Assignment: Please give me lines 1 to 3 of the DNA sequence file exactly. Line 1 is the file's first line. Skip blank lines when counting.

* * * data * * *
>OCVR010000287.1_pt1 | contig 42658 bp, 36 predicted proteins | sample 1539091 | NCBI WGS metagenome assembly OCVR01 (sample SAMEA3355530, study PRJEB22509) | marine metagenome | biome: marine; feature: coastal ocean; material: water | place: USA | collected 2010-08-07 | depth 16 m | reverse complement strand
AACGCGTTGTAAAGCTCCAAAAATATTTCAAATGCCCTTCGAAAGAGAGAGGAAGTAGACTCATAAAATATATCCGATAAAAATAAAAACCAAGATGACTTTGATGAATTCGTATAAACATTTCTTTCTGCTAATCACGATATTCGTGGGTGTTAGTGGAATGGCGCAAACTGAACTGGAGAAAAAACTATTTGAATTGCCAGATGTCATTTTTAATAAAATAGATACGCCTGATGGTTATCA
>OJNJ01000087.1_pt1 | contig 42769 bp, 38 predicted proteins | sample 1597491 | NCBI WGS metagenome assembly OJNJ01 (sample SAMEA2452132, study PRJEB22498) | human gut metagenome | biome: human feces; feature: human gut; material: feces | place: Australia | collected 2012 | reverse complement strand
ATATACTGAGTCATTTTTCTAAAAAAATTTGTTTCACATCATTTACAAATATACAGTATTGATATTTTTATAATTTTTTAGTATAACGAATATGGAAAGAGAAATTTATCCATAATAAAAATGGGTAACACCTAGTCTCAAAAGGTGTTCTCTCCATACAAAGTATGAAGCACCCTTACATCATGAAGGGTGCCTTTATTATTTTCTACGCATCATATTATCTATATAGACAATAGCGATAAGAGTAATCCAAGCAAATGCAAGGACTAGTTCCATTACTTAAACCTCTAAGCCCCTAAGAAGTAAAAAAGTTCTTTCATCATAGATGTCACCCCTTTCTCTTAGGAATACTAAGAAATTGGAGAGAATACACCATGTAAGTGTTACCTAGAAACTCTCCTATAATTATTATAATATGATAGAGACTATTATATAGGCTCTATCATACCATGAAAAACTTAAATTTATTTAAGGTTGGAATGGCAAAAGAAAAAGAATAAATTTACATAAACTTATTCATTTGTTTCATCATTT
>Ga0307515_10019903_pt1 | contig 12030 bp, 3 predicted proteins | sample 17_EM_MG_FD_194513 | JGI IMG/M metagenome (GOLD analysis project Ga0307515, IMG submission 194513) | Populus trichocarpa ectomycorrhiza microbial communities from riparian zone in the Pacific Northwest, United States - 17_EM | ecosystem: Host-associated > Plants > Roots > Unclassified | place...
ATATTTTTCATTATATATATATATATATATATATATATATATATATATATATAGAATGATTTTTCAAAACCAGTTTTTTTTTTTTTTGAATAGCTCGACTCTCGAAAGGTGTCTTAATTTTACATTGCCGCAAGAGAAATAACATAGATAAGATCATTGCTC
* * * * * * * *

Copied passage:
>OCVR010000287.1_pt1 | contig 42658 bp, 36 predicted proteins | sample 1539091 | NCBI WGS metagenome assembly OCVR01 (sample SAMEA3355530, study PRJEB22509) | marine metagenome | biome: marine; feature: coastal ocean; material: water | place: USA | collected 2010-08-07 | depth 16 m | reverse complement strand
AACGCGTTGTAAAGCTCCAAAAATATTTCAAATGCCCTTCGAAAGAGAGAGGAAGTAGACTCATAAAATATATCCGATAAAAATAAAAACCAAGATGACTTTGATGAATTCGTATAAACATTTCTTTCTGCTAATCACGATATTCGTGGGTGTTAGTGGAATGGCGCAAACTGAACTGGAGAAAAAACTATTTGAATTGCCAGATGTCATTTTTAATAAAATAGATACGCCTGATGGTTATCA
>OJNJ01000087.1_pt1 | contig 42769 bp, 38 predicted proteins | sample 1597491 | NCBI WGS metagenome assembly OJNJ01 (sample SAMEA2452132, study PRJEB22498) | human gut metagenome | biome: human feces; feature: human gut; material: feces | place: Australia | collected 2012 | reverse complement strand